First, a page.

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European Energy Markets Observatory

2006 and Winter 2006-2007 Data Set Ninth Edition, November 2007

  • Colette Lewiner

Table of contents

  1. Front Matter
    Pages I-III
  2. Colette Lewiner
    Pages 12-16
  3. Colette Lewiner
    Pages 17-42
  4. Colette Lewiner
    Pages 43-60
  5. Colette Lewiner
    Pages 61-77
  6. Colette Lewiner
    Pages 78-84
  7. Colette Lewiner
    Pages 85-93
  8. Back Matter
    Pages 94-100

About this book

Introduction

Capgemini’s European Energy Markets Observatory (EEMO) is an annual report that tracks the progress in establishing an open and competitive electricity and gas market in EU-27 (+ Norway and Switzerland) as well as the progress on the EU Climate-Energy package objectives. Launched in 2002 with the primary objective to assess the progress of deregulation in the European Member States, the report now tackles all the major issues faced by the Utilities industry. Through 70+ indicators, the report scans all the segments of the value chain and analyses the hot topics of the moment, to identify the key trends in the electricity and gas industries. The report includes country focus, highlighting the local key issues, and topic focus on leading-edge themes. Capgemini’s partners – Société Générale Global Research and Strategy for their expertise in financial analysis, VaasaETT for their in-depth knowledge of customers’ behaviours and CMS Bureau Francis Lefebvre for their understanding of European energy policies and instances – enrich the report on their respective area of expertise. The 9th edition of the European Energy Markets Observatory (EEMO) covers the full year 2006 and the winter 2006-2007. The key findings include: -The EU Climate Change 2020 objectives of 3x20% is an ambitious and good road map but very challenging to meet. -The supply and demand balance of oil will stay tight and prices trend should continue to be on the upward side. -Gas security of supply is threatened by the clashing Russian and European Union’s strategies. -Electricity security of supply in Europe has improved on average but the planned constructions will deteriorate Europe’s CO2 emissions situation. -The European Commission has suggested a third “unbundling Directive” as a response to the lack of results from previous Directives on market efficiency. -New market regulations triggers market consolidation but this is progressing slowly because of conflicting interests. -With changing market dynamics, Utilities are confronted with many changes and have to implement new management models.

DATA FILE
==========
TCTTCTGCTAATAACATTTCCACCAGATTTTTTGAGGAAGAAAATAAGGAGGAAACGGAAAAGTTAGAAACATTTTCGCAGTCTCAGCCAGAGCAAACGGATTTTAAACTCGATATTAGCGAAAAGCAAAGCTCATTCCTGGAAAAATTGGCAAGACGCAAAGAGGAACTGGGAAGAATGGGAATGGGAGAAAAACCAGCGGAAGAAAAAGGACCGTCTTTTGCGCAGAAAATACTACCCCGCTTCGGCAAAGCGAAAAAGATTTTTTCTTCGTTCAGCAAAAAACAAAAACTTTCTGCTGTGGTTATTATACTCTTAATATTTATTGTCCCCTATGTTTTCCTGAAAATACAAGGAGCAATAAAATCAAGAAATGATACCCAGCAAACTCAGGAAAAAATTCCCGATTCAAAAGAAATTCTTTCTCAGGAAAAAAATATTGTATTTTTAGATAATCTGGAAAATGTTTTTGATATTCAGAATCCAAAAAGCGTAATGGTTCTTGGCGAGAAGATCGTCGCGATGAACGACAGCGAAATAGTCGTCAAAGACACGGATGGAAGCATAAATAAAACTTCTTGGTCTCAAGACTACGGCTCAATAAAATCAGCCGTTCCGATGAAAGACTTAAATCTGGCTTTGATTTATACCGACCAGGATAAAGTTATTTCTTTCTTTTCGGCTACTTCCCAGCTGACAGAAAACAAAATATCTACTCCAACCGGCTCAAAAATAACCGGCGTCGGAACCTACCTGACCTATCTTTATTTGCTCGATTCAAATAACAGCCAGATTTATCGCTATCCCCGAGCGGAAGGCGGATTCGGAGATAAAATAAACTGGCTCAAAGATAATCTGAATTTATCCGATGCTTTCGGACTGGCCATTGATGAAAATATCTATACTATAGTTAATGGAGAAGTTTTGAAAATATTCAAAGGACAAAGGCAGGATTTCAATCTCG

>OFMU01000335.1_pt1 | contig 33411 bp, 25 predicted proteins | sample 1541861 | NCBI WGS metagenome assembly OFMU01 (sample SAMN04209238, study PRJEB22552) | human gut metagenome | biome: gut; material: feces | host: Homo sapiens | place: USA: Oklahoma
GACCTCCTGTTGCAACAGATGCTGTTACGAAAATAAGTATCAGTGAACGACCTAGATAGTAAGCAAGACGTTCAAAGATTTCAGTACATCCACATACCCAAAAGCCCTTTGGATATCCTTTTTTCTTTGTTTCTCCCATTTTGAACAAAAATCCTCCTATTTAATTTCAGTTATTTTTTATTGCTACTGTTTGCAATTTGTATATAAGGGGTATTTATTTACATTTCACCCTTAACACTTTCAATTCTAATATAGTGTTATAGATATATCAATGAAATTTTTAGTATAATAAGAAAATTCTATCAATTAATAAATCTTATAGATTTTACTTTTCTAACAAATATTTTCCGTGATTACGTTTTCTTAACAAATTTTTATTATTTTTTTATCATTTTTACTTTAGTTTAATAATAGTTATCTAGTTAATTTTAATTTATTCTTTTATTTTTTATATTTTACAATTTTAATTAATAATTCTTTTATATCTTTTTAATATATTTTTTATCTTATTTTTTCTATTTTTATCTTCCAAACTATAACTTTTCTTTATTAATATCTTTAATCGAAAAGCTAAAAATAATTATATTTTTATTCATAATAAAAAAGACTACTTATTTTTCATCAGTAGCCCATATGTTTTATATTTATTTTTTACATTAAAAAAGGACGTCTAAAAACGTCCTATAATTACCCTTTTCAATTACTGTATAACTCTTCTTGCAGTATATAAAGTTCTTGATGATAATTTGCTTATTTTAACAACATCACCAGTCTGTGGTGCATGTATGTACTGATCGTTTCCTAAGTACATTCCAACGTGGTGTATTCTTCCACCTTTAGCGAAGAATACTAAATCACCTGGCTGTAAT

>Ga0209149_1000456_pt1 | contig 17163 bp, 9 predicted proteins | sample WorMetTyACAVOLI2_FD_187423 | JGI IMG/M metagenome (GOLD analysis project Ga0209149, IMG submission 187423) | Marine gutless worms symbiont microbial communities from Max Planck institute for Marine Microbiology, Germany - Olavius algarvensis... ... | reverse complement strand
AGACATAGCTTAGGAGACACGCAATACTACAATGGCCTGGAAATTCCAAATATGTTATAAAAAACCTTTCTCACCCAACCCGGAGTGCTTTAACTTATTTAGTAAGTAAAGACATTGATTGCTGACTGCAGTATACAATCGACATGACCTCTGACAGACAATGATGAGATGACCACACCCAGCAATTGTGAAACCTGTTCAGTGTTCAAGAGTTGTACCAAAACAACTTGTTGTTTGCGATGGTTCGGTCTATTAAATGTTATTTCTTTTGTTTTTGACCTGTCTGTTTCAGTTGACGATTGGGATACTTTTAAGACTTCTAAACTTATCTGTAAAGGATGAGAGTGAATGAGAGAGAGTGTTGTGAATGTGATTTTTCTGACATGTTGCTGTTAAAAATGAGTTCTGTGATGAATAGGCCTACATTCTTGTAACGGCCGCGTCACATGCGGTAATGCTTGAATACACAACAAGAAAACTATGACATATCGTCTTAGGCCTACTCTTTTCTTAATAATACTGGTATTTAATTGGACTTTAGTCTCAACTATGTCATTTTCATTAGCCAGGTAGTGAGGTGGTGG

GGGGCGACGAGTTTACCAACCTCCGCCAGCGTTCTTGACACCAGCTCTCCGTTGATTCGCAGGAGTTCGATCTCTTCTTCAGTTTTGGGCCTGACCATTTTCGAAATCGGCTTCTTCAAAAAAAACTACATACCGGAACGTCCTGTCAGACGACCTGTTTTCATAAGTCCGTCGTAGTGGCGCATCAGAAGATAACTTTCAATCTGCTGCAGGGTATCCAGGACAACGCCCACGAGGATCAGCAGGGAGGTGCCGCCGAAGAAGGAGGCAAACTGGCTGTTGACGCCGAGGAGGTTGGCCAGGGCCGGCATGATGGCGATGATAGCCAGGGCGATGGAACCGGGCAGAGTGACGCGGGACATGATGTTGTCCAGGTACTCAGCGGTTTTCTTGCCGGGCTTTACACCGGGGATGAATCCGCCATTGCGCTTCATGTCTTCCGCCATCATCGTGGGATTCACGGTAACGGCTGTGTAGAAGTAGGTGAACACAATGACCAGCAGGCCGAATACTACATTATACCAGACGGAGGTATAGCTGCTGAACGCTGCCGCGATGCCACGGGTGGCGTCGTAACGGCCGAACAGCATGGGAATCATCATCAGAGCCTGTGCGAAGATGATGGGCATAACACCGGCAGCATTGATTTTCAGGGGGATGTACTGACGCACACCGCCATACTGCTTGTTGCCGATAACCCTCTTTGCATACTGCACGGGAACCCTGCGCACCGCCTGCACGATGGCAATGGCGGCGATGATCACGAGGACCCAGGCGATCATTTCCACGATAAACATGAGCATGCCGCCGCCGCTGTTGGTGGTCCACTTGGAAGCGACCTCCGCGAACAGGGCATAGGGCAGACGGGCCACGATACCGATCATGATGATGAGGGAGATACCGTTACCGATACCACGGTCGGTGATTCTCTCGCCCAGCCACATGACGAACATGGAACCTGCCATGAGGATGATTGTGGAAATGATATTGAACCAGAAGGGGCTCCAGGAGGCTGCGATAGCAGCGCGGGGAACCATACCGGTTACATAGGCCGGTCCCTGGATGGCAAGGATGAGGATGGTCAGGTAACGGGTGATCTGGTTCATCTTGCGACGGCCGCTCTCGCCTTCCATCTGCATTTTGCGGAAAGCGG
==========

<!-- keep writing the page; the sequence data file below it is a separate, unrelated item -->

Keywords

Electricity and Gas Energy Economics Energy Markets Energy Policy Sustainable Energy electricity energy innovation nuclear sustainable development

Editors and affiliations

  • Colette Lewiner
    • 1
  1. 1.CapgeminiParisFrance

Bibliographic information

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